Designing and testing bollards to protect pedestrians
Submission Date: 2013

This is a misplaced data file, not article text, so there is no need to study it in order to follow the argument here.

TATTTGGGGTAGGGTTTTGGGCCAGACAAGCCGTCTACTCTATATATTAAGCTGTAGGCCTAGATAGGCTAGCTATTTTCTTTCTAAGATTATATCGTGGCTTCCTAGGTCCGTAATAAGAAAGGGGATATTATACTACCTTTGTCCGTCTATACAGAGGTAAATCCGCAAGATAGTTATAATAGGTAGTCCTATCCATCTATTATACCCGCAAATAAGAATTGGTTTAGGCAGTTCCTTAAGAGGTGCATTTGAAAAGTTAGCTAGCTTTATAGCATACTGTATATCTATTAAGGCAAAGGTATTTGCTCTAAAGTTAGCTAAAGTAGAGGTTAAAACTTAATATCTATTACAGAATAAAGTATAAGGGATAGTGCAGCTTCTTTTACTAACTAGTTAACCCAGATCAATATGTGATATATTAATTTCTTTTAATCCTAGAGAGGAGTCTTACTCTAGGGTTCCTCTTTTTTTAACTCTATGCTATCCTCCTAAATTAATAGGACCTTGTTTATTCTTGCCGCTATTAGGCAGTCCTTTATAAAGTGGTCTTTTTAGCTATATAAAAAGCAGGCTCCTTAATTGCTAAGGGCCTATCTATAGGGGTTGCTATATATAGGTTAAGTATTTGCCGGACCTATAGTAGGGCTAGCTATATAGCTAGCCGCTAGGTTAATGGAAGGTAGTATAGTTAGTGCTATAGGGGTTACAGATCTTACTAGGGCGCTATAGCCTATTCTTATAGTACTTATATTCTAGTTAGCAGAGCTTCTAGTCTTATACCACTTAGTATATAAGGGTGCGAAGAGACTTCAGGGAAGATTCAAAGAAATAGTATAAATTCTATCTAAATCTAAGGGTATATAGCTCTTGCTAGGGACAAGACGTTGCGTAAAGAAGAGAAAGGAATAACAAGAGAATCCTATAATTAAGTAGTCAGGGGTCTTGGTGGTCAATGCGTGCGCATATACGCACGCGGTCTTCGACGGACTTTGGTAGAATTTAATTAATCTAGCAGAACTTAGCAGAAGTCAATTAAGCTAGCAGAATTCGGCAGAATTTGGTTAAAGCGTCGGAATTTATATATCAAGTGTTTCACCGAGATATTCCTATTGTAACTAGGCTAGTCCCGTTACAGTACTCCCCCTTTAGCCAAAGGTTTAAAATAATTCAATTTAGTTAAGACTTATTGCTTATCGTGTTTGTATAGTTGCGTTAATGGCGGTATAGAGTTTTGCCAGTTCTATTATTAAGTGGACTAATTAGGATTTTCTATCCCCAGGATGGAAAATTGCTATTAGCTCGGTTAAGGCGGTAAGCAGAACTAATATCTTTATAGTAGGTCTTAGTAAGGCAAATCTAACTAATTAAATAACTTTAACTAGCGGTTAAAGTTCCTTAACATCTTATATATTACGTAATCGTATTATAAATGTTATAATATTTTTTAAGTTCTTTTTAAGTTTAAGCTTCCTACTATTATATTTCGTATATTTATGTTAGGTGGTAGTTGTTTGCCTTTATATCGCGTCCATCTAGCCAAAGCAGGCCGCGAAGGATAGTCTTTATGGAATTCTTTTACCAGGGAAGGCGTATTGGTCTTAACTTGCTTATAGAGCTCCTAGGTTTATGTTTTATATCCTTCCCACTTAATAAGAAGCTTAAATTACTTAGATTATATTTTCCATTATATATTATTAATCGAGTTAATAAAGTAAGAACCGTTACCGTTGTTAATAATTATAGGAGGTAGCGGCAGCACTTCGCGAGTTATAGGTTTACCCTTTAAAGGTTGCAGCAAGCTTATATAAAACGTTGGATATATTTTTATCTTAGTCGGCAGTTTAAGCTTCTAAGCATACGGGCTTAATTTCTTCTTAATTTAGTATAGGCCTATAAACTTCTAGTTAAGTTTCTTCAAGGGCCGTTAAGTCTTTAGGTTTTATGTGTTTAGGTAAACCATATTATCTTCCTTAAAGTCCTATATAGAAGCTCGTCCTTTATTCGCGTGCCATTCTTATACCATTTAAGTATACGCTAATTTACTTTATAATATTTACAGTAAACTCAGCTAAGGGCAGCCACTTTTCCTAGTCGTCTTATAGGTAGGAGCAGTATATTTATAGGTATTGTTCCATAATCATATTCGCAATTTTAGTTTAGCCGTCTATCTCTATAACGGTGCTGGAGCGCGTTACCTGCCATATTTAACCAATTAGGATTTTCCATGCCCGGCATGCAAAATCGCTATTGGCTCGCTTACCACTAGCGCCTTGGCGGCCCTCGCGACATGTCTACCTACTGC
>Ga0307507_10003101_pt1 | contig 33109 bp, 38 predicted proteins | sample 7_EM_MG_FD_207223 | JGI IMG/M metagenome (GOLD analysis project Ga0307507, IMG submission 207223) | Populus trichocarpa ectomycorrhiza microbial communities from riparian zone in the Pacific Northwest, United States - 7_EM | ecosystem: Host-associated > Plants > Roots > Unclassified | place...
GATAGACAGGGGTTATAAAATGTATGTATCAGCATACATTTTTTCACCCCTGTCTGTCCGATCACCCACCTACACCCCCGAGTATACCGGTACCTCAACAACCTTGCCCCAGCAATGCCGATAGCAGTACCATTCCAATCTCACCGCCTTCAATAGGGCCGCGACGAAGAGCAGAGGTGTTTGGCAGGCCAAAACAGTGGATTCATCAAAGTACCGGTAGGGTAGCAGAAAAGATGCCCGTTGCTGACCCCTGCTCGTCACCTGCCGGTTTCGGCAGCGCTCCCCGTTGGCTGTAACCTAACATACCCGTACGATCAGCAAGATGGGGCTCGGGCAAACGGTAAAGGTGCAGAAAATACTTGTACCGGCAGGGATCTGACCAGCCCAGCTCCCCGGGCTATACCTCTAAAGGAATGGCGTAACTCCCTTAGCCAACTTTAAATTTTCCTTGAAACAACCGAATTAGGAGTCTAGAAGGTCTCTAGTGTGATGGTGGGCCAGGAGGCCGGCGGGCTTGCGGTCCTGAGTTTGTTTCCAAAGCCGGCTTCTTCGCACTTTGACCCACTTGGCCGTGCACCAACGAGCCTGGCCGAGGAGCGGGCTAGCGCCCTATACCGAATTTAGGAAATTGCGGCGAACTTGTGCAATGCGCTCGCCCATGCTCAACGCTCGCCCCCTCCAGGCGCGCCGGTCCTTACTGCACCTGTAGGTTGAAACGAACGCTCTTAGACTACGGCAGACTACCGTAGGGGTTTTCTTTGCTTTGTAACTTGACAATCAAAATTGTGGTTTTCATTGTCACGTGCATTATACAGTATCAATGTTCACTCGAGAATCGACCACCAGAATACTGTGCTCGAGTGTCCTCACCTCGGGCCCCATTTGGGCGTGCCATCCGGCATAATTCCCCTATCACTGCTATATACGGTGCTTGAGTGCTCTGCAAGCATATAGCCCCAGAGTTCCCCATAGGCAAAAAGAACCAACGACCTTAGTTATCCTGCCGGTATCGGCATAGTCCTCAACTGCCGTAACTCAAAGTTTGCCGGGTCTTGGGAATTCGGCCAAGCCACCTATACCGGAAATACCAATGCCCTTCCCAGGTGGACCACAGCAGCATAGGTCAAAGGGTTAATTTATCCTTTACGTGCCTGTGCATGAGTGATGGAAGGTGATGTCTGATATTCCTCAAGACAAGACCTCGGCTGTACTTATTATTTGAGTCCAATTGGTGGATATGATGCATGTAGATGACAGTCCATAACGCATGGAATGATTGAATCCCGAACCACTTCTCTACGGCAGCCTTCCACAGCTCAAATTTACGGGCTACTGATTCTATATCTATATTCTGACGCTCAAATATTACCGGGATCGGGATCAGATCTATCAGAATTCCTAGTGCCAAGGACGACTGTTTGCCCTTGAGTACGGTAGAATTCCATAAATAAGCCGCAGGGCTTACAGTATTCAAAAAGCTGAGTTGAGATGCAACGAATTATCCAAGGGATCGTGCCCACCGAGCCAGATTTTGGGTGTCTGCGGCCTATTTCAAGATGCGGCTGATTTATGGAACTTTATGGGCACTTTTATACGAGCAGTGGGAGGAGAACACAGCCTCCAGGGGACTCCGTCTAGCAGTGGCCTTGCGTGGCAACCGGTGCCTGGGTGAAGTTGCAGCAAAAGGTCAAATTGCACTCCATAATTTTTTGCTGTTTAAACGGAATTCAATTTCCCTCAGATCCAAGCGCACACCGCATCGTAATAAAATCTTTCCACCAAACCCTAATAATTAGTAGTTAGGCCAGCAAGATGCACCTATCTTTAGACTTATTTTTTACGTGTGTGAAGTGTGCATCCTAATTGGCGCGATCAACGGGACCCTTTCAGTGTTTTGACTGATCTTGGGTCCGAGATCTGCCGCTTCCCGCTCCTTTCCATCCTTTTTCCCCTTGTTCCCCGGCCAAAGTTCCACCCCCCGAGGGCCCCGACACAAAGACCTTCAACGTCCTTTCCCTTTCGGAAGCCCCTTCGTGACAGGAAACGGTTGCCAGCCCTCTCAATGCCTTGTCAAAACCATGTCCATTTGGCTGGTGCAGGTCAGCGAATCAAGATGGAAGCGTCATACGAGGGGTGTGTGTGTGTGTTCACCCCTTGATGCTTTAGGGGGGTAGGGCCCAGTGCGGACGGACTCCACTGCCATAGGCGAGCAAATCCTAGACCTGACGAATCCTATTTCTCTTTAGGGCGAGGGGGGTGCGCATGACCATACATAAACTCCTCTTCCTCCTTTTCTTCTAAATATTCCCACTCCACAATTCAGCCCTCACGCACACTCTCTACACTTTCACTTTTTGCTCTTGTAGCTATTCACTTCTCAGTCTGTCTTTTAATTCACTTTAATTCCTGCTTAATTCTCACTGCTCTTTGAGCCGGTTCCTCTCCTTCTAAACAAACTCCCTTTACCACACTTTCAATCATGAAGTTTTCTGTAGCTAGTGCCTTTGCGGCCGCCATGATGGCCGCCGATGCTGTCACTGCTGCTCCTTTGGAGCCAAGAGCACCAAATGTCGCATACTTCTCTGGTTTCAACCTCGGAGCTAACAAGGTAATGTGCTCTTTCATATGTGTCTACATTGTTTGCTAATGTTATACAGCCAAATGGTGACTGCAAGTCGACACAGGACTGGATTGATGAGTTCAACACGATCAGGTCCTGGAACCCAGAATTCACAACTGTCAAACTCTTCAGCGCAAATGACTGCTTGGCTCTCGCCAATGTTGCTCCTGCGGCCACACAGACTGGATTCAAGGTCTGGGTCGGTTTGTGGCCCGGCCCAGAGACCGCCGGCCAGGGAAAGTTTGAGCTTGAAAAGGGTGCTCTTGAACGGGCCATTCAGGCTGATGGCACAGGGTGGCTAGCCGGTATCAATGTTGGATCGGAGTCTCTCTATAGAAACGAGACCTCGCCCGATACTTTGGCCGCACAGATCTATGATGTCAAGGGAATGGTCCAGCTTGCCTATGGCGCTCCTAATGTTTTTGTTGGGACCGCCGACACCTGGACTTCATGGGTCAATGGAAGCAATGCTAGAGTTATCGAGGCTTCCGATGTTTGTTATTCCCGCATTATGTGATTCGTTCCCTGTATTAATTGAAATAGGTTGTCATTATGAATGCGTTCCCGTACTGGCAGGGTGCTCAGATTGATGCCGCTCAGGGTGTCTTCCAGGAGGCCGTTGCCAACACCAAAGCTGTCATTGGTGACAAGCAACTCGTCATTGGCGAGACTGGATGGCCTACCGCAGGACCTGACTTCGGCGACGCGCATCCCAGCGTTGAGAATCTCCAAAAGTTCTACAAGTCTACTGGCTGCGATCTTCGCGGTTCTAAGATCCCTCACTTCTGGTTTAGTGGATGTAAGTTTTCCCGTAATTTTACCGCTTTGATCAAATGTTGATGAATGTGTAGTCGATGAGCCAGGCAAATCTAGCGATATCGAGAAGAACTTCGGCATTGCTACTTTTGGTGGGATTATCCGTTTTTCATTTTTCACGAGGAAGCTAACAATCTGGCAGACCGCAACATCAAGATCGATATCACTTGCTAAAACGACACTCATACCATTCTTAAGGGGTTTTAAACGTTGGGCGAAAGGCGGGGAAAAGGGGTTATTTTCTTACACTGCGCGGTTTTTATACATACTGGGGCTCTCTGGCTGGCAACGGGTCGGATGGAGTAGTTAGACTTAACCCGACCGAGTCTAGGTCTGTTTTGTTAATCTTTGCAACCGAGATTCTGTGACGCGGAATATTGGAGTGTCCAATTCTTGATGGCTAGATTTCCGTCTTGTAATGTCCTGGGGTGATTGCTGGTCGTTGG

This is the second paper in a series of articles by the authors focussing on examples of how formalised Interface Analysis and Design methods can be applied to improve road safety across different road domains, in this case that of pedestrians and motorised vehicles. Bollards can be used as a barrier line against vehicle ingress in situations where traditional roadside safety barriers are not suitable and it is desirable to protect for example pedestrians on footpaths, roadside diners, people waiting at bus stops and tram stops, etc. Bollards provide a more slender protection line than traditional bulky road side barriers and a means for pedestrians to readily pass through the protection line. They are most suitable in shopping precincts where there is high pedestrian activity and where protection is required to shield against an errant vehicle that can still legally move at speeds in excess of 30 km/h. A methodology for designing, testing and rating the crashworthiness of bollards is presented. Some examples of inappropriate and potentially dangerous roadside barrier installations to protect pedestrians that could be replaced by bollards, are shown. The paper further discusses the test protocol proposed for bollards in the revision of AS/NZS3845 Road Safety Barrier Systems. The conclusions are: a barrier system constructed from bollards can be designed and crash tests carried out to validate that they perform in a crashworthy manner at an affordable cost; the bollard foundation is critical to the performance of the bollard to resist impact loads; and the speed of cars need to be controlled in terms of impact speed so as not to exceed the bollard’s capacity.